Audible has drawn a lawsuit for its upcoming Captions feature. The Captions tool uses machine learning to transcribe the spoken words in Audible recordings. This update sparked a lawsuit from several publishers based on claims that Audible has not acquired the needed licenses to reproduce the content of physical books and ebooks. Audiobooks have a separate license from the written text of a book.
“Audible’s actions — taking copyrighted works and repurposing them for its own benefit without permission — are the kind of quintessential infringement that the Copyright Act directly forbids,” the complaint reads. “If Audible is not enjoined, Audible will take for itself a format of digital distribution it is not authorized to provide, devalue the market for cross-format products, and harm Publishers, authors, and the consumers who enjoy and rely on books.”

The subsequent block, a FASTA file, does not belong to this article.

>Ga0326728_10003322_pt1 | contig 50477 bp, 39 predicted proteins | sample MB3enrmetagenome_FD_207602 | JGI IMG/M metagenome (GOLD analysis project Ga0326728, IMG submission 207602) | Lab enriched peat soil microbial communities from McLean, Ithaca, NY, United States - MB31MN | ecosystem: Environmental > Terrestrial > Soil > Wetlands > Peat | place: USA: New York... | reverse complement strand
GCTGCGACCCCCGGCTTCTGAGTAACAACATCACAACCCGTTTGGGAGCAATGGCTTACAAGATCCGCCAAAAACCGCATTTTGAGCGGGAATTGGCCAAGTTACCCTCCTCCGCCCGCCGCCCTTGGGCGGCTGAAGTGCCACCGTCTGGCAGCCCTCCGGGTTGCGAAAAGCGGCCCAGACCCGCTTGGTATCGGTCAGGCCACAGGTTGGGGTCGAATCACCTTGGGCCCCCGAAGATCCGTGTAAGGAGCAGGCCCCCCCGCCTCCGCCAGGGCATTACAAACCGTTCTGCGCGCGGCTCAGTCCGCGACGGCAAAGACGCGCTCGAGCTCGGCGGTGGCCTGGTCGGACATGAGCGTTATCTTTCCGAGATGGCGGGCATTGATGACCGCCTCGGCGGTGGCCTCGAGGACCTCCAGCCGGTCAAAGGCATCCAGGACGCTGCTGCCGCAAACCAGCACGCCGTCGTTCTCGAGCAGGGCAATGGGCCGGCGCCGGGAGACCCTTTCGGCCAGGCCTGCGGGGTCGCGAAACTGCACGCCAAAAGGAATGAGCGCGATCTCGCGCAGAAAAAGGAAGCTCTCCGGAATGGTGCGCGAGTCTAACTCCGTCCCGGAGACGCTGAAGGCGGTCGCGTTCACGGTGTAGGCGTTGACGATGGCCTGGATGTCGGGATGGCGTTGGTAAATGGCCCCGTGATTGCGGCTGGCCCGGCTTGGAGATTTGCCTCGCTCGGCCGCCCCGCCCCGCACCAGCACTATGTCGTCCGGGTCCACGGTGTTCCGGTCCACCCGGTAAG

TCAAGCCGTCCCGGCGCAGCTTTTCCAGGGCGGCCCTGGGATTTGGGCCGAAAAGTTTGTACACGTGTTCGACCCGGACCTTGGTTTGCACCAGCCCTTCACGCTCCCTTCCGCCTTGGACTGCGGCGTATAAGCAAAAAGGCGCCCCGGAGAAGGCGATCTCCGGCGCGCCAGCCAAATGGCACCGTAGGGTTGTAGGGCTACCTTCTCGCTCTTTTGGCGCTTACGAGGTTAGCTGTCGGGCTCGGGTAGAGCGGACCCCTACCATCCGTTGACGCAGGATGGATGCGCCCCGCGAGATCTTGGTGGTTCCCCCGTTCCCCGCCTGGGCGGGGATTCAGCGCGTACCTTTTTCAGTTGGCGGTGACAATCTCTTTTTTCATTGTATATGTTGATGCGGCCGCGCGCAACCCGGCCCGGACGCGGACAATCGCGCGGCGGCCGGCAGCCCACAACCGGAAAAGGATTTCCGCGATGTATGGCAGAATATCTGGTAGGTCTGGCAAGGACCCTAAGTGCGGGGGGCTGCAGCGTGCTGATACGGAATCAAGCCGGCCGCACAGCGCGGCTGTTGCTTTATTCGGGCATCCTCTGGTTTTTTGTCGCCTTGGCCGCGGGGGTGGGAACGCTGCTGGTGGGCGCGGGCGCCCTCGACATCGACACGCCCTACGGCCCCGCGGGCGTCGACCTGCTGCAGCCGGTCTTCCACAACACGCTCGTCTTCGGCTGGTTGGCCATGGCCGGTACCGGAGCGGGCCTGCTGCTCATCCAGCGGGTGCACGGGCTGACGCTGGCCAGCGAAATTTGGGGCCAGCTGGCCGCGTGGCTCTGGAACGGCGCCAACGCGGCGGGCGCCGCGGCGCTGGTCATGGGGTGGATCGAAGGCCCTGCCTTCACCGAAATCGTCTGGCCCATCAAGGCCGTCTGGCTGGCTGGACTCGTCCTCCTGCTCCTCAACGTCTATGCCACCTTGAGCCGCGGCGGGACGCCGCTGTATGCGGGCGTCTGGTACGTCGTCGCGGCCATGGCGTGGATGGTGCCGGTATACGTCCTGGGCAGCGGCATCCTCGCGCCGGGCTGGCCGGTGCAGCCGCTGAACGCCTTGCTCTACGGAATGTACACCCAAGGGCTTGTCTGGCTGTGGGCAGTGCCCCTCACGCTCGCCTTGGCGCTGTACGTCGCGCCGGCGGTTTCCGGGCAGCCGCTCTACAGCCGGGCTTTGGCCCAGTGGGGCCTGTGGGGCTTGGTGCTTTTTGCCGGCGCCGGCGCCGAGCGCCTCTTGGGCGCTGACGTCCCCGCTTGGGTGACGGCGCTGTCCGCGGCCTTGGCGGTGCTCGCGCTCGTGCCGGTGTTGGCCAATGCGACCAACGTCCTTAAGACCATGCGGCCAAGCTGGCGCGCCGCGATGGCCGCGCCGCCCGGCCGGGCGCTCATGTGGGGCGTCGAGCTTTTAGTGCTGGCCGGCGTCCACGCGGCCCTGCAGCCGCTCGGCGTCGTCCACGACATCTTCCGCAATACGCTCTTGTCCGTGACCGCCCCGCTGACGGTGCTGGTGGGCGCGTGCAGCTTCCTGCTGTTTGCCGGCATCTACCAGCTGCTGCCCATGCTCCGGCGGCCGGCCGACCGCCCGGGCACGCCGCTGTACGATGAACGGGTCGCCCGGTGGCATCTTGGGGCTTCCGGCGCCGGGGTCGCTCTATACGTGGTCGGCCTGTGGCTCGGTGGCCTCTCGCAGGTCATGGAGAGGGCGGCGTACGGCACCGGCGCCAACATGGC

Audible’s defense is that the AI-created captions are created in real time and are not meant to be complete recreations of the written text. When it introduced Captions last month, the company presented the tool as an educational feature to improve literacy.
The lawsuit includes seven plantiffs: Hachette, HarperCollins, Macmillan, Penguin Random House, Simon & Schuster, Chronicle Books, and Scholastic.